I also prefer not to have aux batteries in the engine compartment which makes use of a dc to dc charger easier, as many don't take kindly to being under the bonnet.

For those who are new to the topic - a dc to dc charger is a 'smart charger' which both provides the function of crank battery protection that a VSR does, but is also as it's names implies a charger, not just a switch (like the VSR). Importantly it's a 'smart ' charger, which has a method of determing when the aux battery is full, & will then drop it into 'float' mode, to maintain it;'s charge, but not overcharge it. If the aux is a wet battery, it will still require topping up now & then, but probably not as frequently. In conjunction with not over discharging the battery it will ensure a much longer battery life. So yes, in the longer run it is both a cheaper & better option.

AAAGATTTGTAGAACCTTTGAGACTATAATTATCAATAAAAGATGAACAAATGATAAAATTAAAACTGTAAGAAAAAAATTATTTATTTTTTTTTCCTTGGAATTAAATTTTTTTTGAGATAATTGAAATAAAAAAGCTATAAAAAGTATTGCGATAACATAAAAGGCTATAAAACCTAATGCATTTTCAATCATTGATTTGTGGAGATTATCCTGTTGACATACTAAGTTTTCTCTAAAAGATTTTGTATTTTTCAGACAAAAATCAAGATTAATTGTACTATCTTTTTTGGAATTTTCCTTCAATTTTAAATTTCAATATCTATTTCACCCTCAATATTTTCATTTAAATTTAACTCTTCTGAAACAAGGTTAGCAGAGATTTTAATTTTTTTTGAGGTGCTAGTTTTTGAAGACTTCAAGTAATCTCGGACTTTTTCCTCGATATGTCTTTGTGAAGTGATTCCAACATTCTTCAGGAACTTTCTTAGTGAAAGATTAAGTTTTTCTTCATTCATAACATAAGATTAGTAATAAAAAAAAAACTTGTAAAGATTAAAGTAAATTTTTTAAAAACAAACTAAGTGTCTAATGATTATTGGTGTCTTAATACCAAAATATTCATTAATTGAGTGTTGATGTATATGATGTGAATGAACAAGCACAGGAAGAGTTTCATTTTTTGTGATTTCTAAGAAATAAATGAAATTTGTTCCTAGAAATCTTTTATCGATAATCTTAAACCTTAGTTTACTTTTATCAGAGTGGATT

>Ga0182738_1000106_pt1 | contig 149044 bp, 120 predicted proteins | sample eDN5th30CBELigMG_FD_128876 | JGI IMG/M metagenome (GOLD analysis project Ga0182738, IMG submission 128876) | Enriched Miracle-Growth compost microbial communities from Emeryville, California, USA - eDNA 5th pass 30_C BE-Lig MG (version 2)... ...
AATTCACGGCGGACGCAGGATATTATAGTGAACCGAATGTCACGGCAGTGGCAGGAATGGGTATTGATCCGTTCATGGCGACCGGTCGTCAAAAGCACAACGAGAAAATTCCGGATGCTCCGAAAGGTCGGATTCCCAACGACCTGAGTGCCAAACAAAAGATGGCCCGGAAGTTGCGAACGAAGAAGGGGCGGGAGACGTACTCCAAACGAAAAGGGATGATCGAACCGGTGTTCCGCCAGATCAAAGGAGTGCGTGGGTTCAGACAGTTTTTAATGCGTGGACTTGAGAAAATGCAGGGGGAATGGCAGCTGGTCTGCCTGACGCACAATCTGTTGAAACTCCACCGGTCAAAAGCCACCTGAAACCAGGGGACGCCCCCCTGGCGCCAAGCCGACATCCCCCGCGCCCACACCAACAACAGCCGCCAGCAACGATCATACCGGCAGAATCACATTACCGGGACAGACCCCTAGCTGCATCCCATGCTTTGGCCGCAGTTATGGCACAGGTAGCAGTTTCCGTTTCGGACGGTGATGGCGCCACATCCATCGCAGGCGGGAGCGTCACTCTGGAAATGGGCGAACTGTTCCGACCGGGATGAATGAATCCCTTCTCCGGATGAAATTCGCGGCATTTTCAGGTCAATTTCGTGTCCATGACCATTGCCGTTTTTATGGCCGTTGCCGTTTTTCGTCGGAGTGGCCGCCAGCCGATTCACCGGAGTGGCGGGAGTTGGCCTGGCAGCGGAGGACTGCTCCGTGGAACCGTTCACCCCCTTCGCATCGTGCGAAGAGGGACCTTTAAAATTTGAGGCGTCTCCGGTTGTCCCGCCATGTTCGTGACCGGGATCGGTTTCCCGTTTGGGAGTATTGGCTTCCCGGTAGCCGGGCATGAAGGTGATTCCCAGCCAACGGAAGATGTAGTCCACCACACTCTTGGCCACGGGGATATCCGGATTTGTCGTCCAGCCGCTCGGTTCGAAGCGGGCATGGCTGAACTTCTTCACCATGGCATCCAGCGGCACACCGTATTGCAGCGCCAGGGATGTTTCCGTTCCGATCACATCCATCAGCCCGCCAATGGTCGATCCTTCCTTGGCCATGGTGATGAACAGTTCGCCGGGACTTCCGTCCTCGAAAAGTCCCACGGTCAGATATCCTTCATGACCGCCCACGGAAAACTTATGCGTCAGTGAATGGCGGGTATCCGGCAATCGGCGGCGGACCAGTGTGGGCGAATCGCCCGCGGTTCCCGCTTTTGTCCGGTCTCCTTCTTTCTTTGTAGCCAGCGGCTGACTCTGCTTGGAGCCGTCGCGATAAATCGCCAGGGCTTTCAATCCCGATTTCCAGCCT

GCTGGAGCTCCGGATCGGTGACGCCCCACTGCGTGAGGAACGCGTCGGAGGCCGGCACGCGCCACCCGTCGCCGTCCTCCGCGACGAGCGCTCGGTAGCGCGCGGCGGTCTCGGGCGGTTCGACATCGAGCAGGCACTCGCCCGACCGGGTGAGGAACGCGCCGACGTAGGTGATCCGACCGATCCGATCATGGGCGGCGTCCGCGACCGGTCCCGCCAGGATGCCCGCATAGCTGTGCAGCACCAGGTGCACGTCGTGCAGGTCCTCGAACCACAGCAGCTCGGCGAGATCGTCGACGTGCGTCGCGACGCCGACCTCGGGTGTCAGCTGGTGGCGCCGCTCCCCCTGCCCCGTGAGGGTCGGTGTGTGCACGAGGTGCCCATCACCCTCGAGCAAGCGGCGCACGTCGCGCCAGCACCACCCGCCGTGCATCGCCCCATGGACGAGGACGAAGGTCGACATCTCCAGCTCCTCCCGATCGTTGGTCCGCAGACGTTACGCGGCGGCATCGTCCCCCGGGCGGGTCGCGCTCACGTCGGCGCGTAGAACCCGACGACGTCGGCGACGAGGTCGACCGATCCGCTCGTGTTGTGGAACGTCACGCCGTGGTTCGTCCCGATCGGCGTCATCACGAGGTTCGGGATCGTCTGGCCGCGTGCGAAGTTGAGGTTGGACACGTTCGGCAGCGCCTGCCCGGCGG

Just in case someone reads this & decides to put the aux battery inside their vehicle - DON'T DO IT if it is a wet battery! AGM is OK for this though.
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Reply By: Tlax - Wednesday, Oct 28, 2020 at 19:30

Wednesday, Oct 28, 2020 at 19:30
To follow up a couple of messages, I will likely have the fridge running all the time, and I have attached a pic if the starter and aux batteries.
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Follow Up By: qldcamper - Wednesday, Oct 28, 2020 at 20:22

Wednesday, Oct 28, 2020 at 20:22
Both a similar type of battery, servicable so be sure to check the electrolite level every service.
What type of vehicle is it?
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Follow Up By: Tlax - Wednesday, Oct 28, 2020 at 20:55

Wednesday, Oct 28, 2020 at 20:55
2010 Ford Ranger PK